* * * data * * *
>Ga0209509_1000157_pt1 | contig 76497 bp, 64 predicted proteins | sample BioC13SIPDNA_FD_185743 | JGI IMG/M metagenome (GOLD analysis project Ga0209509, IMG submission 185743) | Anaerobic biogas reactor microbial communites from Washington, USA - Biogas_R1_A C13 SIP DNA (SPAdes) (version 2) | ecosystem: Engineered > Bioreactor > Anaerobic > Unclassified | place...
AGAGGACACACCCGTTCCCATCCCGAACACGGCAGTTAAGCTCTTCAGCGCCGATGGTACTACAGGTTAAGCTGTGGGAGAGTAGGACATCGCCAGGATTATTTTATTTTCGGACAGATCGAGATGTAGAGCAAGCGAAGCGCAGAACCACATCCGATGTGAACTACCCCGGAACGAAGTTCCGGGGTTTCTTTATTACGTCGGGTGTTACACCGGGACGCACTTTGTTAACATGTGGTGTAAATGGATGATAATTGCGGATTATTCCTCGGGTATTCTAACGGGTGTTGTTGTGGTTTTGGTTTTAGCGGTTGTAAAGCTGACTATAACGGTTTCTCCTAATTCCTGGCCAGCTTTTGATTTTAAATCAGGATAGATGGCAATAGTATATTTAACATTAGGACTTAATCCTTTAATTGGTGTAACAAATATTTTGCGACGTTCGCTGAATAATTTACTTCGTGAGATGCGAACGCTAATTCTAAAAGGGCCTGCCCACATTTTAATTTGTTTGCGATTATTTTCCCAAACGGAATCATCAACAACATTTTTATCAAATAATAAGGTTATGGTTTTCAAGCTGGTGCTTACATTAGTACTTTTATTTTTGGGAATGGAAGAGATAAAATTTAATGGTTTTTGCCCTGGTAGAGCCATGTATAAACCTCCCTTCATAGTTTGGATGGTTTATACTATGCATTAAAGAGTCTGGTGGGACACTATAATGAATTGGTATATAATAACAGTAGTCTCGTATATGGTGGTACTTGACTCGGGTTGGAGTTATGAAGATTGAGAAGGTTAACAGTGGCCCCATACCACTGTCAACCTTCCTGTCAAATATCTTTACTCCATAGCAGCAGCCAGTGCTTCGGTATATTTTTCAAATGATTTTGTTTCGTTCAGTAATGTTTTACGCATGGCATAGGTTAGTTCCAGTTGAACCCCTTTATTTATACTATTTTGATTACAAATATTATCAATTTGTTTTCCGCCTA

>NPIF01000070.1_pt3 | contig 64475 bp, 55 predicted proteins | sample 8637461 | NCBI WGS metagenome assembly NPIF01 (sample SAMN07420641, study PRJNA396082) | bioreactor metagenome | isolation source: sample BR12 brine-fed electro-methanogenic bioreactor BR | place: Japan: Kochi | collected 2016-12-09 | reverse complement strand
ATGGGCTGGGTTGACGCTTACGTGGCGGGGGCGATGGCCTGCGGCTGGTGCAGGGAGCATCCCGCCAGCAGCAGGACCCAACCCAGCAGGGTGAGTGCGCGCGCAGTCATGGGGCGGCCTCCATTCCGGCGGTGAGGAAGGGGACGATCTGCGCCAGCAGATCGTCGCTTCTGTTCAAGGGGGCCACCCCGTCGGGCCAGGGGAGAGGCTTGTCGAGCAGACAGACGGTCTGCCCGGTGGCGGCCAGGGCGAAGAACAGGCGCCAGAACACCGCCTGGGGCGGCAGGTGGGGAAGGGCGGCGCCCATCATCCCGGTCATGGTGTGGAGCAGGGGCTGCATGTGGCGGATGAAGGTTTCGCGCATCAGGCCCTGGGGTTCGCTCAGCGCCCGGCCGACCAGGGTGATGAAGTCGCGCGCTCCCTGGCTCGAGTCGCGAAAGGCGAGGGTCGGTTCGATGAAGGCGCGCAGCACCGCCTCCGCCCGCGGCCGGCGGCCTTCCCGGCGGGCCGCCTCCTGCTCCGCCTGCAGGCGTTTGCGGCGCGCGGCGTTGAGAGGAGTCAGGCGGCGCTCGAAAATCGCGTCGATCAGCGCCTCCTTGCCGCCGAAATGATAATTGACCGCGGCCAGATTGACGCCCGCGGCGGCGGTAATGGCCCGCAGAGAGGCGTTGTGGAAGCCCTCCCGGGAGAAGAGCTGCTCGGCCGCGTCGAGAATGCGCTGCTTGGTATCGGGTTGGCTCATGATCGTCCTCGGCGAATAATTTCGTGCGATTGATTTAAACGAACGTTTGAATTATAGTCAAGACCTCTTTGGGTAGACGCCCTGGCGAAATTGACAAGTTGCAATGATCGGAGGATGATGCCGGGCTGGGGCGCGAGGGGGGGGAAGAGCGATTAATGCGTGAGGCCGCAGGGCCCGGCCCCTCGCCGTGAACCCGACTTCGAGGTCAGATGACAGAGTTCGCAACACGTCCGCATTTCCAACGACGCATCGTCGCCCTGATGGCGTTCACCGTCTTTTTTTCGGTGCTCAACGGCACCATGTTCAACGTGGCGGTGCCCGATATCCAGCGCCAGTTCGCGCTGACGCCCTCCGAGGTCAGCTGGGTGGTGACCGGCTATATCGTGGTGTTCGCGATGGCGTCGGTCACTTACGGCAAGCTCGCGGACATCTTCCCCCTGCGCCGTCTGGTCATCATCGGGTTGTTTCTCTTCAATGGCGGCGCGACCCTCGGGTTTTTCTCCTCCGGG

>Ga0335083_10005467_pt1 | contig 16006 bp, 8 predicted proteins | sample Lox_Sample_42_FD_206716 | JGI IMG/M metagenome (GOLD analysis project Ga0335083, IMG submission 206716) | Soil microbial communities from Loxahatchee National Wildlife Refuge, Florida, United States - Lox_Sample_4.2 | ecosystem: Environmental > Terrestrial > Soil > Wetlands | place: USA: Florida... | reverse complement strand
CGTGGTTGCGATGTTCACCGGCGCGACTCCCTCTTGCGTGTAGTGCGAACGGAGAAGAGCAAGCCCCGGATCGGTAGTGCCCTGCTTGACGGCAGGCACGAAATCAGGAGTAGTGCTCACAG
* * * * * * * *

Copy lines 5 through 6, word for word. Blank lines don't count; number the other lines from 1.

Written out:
>Ga0335083_10005467_pt1 | contig 16006 bp, 8 predicted proteins | sample Lox_Sample_42_FD_206716 | JGI IMG/M metagenome (GOLD analysis project Ga0335083, IMG submission 206716) | Soil microbial communities from Loxahatchee National Wildlife Refuge, Florida, United States - Lox_Sample_4.2 | ecosystem: Environmental > Terrestrial > Soil > Wetlands | place: USA: Florida... | reverse complement strand
CGTGGTTGCGATGTTCACCGGCGCGACTCCCTCTTGCGTGTAGTGCGAACGGAGAAGAGCAAGCCCCGGATCGGTAGTGCCCTGCTTGACGGCAGGCACGAAATCAGGAGTAGTGCTCACAG